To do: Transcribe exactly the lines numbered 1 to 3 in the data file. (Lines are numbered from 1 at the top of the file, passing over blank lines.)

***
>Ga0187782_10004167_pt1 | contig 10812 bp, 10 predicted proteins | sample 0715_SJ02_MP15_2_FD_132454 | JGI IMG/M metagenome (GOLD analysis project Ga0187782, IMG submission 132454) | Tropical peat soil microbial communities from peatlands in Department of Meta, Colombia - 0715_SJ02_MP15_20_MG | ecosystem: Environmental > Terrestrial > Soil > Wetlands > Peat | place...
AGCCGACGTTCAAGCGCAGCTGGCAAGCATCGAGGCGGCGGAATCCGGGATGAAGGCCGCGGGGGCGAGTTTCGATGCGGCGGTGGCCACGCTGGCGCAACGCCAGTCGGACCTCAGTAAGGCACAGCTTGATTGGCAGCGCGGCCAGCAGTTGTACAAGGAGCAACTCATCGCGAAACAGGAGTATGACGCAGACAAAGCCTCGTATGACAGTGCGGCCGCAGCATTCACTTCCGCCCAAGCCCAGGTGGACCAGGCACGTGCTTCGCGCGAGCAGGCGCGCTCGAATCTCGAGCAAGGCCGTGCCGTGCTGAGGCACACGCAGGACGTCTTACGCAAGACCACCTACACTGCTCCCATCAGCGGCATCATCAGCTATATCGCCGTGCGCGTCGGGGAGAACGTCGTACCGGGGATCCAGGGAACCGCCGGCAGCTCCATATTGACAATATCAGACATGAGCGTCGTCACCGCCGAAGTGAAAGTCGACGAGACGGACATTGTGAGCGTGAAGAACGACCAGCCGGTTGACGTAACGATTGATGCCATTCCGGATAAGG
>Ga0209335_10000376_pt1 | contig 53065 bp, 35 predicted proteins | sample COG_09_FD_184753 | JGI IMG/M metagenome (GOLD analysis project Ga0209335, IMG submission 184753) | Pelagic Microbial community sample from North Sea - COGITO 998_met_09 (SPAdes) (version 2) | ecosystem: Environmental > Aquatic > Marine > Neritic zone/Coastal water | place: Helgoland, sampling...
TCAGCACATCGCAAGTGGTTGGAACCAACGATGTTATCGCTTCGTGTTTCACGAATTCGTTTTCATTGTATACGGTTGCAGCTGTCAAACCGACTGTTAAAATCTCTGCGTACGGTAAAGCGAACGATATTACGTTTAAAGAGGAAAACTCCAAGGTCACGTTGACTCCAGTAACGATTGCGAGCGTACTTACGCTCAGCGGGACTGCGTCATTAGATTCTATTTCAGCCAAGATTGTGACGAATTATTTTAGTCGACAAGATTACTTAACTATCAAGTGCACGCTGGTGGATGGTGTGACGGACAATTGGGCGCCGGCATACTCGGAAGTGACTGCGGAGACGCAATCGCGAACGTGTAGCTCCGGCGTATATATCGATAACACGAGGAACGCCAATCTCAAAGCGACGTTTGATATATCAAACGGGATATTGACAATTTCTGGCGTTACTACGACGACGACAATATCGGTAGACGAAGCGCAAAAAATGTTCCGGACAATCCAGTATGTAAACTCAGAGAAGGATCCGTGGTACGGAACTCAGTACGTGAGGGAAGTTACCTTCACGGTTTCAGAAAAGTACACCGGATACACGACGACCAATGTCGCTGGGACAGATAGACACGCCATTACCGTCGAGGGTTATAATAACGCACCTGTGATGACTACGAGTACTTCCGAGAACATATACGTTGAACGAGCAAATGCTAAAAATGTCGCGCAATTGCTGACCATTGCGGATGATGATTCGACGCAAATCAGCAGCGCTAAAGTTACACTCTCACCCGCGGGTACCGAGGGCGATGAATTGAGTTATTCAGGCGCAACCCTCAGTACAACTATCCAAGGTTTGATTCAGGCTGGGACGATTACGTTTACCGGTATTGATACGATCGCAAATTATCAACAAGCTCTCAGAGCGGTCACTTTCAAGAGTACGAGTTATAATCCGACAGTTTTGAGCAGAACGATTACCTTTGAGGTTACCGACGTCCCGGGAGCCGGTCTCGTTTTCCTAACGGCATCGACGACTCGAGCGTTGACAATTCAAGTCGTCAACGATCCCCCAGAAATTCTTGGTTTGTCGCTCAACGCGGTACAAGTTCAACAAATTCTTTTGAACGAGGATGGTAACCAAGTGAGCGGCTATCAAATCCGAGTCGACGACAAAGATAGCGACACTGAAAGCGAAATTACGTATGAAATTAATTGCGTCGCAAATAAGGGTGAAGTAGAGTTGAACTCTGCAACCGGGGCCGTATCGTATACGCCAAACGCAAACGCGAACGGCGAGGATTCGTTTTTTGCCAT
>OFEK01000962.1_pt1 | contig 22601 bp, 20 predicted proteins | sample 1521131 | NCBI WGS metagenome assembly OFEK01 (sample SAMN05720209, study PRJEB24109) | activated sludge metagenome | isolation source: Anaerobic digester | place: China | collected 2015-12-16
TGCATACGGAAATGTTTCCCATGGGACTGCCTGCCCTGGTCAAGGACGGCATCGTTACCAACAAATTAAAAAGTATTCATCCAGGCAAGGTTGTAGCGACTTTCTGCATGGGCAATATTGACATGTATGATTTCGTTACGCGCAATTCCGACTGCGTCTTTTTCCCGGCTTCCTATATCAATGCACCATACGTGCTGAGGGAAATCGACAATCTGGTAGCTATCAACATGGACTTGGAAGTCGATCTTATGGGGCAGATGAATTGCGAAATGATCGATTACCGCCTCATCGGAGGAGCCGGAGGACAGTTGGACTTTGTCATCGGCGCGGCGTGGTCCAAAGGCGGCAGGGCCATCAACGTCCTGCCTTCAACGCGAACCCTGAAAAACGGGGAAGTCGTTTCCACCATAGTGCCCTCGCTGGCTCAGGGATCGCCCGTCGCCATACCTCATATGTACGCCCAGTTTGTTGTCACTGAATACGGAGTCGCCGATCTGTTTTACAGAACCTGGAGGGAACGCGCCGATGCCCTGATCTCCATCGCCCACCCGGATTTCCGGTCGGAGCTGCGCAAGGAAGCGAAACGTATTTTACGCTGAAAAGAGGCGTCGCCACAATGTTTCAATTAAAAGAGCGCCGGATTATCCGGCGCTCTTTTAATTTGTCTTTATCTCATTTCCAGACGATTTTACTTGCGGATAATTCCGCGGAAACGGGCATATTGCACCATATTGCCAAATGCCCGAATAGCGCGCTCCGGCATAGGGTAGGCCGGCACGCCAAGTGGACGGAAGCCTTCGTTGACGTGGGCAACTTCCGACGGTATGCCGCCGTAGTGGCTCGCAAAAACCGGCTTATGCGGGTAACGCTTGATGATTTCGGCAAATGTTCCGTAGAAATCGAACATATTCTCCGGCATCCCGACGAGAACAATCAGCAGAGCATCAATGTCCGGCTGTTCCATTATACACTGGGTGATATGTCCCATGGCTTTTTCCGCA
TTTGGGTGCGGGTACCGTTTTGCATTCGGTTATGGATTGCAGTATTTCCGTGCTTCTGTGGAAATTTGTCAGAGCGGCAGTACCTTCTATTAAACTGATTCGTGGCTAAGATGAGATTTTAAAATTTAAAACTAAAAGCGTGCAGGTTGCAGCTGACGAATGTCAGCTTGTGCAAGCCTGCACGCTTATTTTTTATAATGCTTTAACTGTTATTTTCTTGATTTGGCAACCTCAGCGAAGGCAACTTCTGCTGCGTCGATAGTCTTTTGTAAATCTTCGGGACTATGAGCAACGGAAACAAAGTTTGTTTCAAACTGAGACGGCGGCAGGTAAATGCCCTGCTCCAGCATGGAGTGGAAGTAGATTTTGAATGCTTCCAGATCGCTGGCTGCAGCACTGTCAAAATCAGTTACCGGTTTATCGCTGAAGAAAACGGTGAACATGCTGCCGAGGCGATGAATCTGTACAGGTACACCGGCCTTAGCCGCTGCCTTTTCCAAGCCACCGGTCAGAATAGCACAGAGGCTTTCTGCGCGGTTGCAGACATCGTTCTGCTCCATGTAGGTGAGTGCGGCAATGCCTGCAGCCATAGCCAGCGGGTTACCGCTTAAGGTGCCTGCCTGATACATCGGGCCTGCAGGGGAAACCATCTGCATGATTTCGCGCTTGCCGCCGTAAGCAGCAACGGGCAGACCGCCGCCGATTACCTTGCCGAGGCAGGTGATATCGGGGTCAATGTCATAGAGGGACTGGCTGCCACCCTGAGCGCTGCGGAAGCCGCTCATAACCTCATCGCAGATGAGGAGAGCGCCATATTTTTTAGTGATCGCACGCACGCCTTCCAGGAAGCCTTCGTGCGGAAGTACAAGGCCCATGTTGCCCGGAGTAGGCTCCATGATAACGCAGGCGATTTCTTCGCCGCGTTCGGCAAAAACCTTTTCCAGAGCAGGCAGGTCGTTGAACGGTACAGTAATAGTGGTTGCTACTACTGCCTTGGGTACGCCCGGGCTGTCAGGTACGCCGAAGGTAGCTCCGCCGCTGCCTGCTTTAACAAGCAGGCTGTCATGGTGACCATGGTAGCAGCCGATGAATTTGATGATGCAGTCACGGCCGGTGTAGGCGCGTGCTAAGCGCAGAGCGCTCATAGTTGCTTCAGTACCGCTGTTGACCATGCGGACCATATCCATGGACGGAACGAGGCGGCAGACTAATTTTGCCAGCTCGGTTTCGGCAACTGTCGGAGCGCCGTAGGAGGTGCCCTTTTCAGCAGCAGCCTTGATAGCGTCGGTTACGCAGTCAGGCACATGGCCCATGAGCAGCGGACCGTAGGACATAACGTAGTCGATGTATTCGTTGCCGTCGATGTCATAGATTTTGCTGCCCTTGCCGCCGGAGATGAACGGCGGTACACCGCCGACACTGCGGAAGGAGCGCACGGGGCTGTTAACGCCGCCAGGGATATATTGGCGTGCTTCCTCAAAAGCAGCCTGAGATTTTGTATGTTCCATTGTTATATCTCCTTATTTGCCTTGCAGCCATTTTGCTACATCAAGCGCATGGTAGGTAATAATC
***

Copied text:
>Ga0187782_10004167_pt1 | contig 10812 bp, 10 predicted proteins | sample 0715_SJ02_MP15_2_FD_132454 | JGI IMG/M metagenome (GOLD analysis project Ga0187782, IMG submission 132454) | Tropical peat soil microbial communities from peatlands in Department of Meta, Colombia - 0715_SJ02_MP15_20_MG | ecosystem: Environmental > Terrestrial > Soil > Wetlands > Peat | place...
AGCCGACGTTCAAGCGCAGCTGGCAAGCATCGAGGCGGCGGAATCCGGGATGAAGGCCGCGGGGGCGAGTTTCGATGCGGCGGTGGCCACGCTGGCGCAACGCCAGTCGGACCTCAGTAAGGCACAGCTTGATTGGCAGCGCGGCCAGCAGTTGTACAAGGAGCAACTCATCGCGAAACAGGAGTATGACGCAGACAAAGCCTCGTATGACAGTGCGGCCGCAGCATTCACTTCCGCCCAAGCCCAGGTGGACCAGGCACGTGCTTCGCGCGAGCAGGCGCGCTCGAATCTCGAGCAAGGCCGTGCCGTGCTGAGGCACACGCAGGACGTCTTACGCAAGACCACCTACACTGCTCCCATCAGCGGCATCATCAGCTATATCGCCGTGCGCGTCGGGGAGAACGTCGTACCGGGGATCCAGGGAACCGCCGGCAGCTCCATATTGACAATATCAGACATGAGCGTCGTCACCGCCGAAGTGAAAGTCGACGAGACGGACATTGTGAGCGTGAAGAACGACCAGCCGGTTGACGTAACGATTGATGCCATTCCGGATAAGG
>Ga0209335_10000376_pt1 | contig 53065 bp, 35 predicted proteins | sample COG_09_FD_184753 | JGI IMG/M metagenome (GOLD analysis project Ga0209335, IMG submission 184753) | Pelagic Microbial community sample from North Sea - COGITO 998_met_09 (SPAdes) (version 2) | ecosystem: Environmental > Aquatic > Marine > Neritic zone/Coastal water | place: Helgoland, sampling...